|Photography from Seven Years Bad Luck. Starting 1920, Max will know how to use close-ups more frequently.|
"Max is cinema itself", wrote Louis Delluc. However, Max Linder is probably one of the least known filmmakers of his time. Although his name may live on, few remember his elegant and svelte silhouette which, between 1905 and 1925, spun around on the screens, the eternal top hat worn tightly and proudly, making all Europe and the United States laugh at his misadventures.
Due to his instinctive understanding of this new form of expression he may be considered the very first international movie star. Above all, he knew how to get away from the theatrical and gesture-ridden grandiloquence of the time in order to lend the simplicity and casualness of everyday life to his performance.
He was the first to create a genuine character on the screen, a sort of French dandy who perpetually found himself in comical and sometimes even perilous situations. Endowed with an overflowing imagination, he packed his films - which were often inspired by a news item or by personal experience - with an inexhaustible variety of gags.
As a result, the weekly adventures of Max were impatiently awaited by a faithful and enthusiastic audience…
But the First-World-War suddenly interrupted this career. Brought back from the Front on the verge of death, he was discharged. In 1916, considering himself recovered, he signed a fabulous contract with Essanay Studios of Chicago, the studio Chaplin had just left. Unfortunately, his fragile health betrayed him and allowed him to shoot only three films out of the twelve planned. He returned to France to receive treatment at home…
He then disappeared briefly from the screen while a newcomer, Chaplin, took over as the new star.
He would have to wait more than a year to work again, when his friend Tristan Bernard called upon him for the screen version of the Petit Café. The movie was received as enthusiastically by the critics as by the audience: for everyone it looked like Max had returned !
However, Max Linder returned to the United States, to Los Angeles, which had become the movie capital of the world. He would be all together producer, screenwriter, director and leading actor of the three films he directed and produced consecutively: Seven Years Bad Luck, Be my Wife, and the film he considered his best, The Three Must get Theirs.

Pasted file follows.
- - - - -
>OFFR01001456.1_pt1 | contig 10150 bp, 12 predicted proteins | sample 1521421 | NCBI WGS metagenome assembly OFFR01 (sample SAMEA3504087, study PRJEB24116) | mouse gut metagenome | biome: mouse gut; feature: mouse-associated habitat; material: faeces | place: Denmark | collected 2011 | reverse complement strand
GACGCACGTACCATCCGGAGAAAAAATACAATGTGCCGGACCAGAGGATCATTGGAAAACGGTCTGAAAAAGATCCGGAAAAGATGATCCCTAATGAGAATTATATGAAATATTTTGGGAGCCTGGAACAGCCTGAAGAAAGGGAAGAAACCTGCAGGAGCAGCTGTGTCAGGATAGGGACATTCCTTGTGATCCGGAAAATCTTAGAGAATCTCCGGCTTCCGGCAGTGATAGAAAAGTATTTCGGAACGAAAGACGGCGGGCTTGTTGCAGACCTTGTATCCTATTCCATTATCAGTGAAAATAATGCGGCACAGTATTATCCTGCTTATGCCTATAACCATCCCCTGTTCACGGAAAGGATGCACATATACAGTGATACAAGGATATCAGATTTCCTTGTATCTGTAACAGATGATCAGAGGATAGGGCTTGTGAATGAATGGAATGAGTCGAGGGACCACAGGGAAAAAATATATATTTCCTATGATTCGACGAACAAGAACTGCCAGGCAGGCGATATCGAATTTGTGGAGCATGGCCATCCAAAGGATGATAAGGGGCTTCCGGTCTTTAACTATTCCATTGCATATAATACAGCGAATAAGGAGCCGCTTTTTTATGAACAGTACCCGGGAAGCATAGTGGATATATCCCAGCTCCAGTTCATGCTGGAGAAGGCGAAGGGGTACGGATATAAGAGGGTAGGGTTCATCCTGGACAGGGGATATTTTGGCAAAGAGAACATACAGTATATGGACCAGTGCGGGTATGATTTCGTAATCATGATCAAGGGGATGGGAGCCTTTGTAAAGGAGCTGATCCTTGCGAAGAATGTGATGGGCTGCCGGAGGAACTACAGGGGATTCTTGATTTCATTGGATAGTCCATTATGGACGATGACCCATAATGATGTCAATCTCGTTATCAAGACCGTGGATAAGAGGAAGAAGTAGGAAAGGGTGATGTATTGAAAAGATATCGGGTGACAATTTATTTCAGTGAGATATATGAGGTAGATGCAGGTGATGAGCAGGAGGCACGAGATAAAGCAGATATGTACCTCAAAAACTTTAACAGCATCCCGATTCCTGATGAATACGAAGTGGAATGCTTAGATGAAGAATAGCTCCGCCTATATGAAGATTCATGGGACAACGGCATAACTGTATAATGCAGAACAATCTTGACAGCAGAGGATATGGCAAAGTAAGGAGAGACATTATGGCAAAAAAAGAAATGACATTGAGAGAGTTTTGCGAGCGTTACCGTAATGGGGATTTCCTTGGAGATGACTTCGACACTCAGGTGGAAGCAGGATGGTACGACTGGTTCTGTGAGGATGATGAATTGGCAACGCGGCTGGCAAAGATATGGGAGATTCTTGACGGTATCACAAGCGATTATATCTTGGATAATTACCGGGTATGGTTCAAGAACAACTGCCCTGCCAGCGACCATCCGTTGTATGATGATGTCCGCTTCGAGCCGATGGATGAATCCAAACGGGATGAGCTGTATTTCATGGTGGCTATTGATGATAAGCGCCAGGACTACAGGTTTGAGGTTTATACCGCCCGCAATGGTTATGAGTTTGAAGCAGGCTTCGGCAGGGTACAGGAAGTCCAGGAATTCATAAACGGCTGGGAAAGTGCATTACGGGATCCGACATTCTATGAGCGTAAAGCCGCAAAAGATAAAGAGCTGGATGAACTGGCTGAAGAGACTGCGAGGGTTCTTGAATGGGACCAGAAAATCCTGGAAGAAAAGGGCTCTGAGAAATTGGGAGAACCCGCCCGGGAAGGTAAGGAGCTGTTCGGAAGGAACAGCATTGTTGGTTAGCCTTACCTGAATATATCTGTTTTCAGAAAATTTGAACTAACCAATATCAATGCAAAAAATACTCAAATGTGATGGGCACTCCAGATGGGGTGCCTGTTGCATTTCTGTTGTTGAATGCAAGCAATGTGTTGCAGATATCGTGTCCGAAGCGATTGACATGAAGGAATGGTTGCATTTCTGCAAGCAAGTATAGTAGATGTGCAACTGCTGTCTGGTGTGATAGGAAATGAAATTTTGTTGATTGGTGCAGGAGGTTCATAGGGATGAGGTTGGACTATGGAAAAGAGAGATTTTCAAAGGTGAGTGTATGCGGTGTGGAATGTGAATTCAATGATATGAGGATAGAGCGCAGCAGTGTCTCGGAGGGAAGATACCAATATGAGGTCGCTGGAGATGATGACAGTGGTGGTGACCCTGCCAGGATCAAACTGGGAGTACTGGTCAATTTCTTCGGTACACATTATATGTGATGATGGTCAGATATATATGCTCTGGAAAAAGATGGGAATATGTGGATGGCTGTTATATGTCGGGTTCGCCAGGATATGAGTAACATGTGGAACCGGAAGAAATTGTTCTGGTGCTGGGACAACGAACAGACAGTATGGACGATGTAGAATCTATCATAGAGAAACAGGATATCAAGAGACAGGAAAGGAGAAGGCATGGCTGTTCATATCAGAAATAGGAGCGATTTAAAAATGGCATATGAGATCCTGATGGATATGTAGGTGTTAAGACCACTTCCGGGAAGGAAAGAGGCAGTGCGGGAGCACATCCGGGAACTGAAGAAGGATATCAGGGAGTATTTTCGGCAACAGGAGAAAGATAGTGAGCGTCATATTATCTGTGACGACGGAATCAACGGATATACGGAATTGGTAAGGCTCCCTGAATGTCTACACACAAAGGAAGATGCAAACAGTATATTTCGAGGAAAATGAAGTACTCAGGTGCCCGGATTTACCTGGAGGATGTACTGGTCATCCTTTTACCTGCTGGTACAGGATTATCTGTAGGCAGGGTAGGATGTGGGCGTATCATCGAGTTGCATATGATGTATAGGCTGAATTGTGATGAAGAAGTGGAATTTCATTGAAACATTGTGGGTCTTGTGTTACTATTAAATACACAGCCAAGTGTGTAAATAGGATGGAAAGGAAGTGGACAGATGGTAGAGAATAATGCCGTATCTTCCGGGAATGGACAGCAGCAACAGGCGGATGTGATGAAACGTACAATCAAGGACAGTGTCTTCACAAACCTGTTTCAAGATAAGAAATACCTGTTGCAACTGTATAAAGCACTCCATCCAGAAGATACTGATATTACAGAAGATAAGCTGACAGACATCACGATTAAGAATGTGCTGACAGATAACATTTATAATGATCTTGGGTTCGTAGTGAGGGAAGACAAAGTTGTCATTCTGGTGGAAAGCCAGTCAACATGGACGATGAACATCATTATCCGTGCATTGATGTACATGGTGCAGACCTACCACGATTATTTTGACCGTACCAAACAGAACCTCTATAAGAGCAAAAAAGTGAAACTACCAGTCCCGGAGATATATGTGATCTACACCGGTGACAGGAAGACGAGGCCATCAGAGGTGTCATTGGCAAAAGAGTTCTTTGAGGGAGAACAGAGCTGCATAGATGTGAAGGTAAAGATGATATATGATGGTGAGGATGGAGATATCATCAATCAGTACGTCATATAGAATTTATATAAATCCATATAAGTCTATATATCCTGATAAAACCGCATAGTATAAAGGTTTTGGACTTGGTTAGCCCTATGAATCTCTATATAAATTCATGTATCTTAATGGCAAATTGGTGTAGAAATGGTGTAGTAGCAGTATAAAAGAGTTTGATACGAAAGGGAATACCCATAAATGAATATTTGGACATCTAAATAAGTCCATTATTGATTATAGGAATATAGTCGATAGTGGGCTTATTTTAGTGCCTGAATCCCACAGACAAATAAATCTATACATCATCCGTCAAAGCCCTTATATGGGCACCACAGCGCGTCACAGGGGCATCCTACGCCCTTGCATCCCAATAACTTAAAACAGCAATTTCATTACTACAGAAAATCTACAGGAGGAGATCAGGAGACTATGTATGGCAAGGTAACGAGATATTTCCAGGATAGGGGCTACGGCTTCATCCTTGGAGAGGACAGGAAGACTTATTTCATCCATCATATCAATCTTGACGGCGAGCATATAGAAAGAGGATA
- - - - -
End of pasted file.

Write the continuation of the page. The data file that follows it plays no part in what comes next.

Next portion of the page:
Exhausted after having finished this last film Max left the United States once again. In convalescence in Lausanne, he received the following telegram from Douglas Fairbanks, faithful friend and representative of United Artists distributors of the movie worldwide: "Your movie is a big success in New York. Enthusiastic critics. Congratulations. Sincerely. Douglas Fairbanks."
|A press photograph from The Three Must get Theirs distributed by United Artists.||Whatever the subject of the movie is, and even in The Three Must get Theirs, Max will always find a way to wear, even for an instant, his favorite top hat.|
Linder's d'Artagnan would receive just as warm a welcome in France. He then shot Help with Abel Gance, but disagreement between the two friends over the editing eventually prevented it from being released.
In 1923, he married seventeen-year-old Ninette Peters, then went to Austria to direct The King of the Circus, which turned out to be his last film. In spite of the laudatory critics, in spite of Linder's nomination as president of the Screenwriters' Association, in spite of having completed the pre-production work on the heavy-budget film The Barkas Knight, and in spite of his commitment to shoot an adaptation of The Porter From Maxim's, Linder suddenly abandoned all his projects and, at 42, committed suicide, taking his young wife with him. The disappearance of most of his work is certainly the main reason for the oblivion his work has fallen into.